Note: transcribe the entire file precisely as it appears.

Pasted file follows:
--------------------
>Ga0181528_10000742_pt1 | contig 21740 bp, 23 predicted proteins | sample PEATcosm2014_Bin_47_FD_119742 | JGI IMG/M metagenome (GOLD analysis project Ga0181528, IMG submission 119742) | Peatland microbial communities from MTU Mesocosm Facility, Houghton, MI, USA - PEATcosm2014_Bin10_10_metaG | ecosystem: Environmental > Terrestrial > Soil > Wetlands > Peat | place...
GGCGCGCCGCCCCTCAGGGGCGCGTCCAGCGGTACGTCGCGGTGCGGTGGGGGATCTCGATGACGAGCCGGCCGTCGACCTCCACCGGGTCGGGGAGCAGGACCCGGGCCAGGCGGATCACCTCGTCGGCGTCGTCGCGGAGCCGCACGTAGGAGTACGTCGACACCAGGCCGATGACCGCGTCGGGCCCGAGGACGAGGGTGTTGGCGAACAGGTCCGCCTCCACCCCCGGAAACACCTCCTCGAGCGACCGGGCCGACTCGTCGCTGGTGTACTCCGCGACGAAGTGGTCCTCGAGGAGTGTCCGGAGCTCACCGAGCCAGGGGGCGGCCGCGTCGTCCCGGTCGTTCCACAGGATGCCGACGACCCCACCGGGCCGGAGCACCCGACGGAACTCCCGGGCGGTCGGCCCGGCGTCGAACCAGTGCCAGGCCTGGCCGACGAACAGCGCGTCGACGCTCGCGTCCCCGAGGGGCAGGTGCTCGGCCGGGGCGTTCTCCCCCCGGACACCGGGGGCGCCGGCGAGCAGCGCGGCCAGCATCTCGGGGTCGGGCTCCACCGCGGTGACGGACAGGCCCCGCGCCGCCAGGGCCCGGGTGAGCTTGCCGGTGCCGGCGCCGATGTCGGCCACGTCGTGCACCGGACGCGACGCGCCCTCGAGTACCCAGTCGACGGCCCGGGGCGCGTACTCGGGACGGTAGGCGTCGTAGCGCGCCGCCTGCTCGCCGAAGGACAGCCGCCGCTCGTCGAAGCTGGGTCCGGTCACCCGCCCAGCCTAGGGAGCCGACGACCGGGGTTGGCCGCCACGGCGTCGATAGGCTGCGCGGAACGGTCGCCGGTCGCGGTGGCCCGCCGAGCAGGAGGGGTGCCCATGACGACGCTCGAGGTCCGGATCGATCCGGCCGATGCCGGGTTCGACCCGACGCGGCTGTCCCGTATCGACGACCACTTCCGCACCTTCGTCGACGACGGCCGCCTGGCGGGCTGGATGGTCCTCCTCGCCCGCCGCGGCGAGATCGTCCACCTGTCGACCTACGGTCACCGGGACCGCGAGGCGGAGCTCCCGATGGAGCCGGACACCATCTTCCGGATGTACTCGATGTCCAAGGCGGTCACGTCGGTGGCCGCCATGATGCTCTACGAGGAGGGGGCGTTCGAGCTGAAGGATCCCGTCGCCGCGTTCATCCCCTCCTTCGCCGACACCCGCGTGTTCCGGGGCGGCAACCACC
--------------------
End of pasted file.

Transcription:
>Ga0181528_10000742_pt1 | contig 21740 bp, 23 predicted proteins | sample PEATcosm2014_Bin_47_FD_119742 | JGI IMG/M metagenome (GOLD analysis project Ga0181528, IMG submission 119742) | Peatland microbial communities from MTU Mesocosm Facility, Houghton, MI, USA - PEATcosm2014_Bin10_10_metaG | ecosystem: Environmental > Terrestrial > Soil > Wetlands > Peat | place...
GGCGCGCCGCCCCTCAGGGGCGCGTCCAGCGGTACGTCGCGGTGCGGTGGGGGATCTCGATGACGAGCCGGCCGTCGACCTCCACCGGGTCGGGGAGCAGGACCCGGGCCAGGCGGATCACCTCGTCGGCGTCGTCGCGGAGCCGCACGTAGGAGTACGTCGACACCAGGCCGATGACCGCGTCGGGCCCGAGGACGAGGGTGTTGGCGAACAGGTCCGCCTCCACCCCCGGAAACACCTCCTCGAGCGACCGGGCCGACTCGTCGCTGGTGTACTCCGCGACGAAGTGGTCCTCGAGGAGTGTCCGGAGCTCACCGAGCCAGGGGGCGGCCGCGTCGTCCCGGTCGTTCCACAGGATGCCGACGACCCCACCGGGCCGGAGCACCCGACGGAACTCCCGGGCGGTCGGCCCGGCGTCGAACCAGTGCCAGGCCTGGCCGACGAACAGCGCGTCGACGCTCGCGTCCCCGAGGGGCAGGTGCTCGGCCGGGGCGTTCTCCCCCCGGACACCGGGGGCGCCGGCGAGCAGCGCGGCCAGCATCTCGGGGTCGGGCTCCACCGCGGTGACGGACAGGCCCCGCGCCGCCAGGGCCCGGGTGAGCTTGCCGGTGCCGGCGCCGATGTCGGCCACGTCGTGCACCGGACGCGACGCGCCCTCGAGTACCCAGTCGACGGCCCGGGGCGCGTACTCGGGACGGTAGGCGTCGTAGCGCGCCGCCTGCTCGCCGAAGGACAGCCGCCGCTCGTCGAAGCTGGGTCCGGTCACCCGCCCAGCCTAGGGAGCCGACGACCGGGGTTGGCCGCCACGGCGTCGATAGGCTGCGCGGAACGGTCGCCGGTCGCGGTGGCCCGCCGAGCAGGAGGGGTGCCCATGACGACGCTCGAGGTCCGGATCGATCCGGCCGATGCCGGGTTCGACCCGACGCGGCTGTCCCGTATCGACGACCACTTCCGCACCTTCGTCGACGACGGCCGCCTGGCGGGCTGGATGGTCCTCCTCGCCCGCCGCGGCGAGATCGTCCACCTGTCGACCTACGGTCACCGGGACCGCGAGGCGGAGCTCCCGATGGAGCCGGACACCATCTTCCGGATGTACTCGATGTCCAAGGCGGTCACGTCGGTGGCCGCCATGATGCTCTACGAGGAGGGGGCGTTCGAGCTGAAGGATCCCGTCGCCGCGTTCATCCCCTCCTTCGCCGACACCCGCGTGTTCCGGGGCGGCAACCACC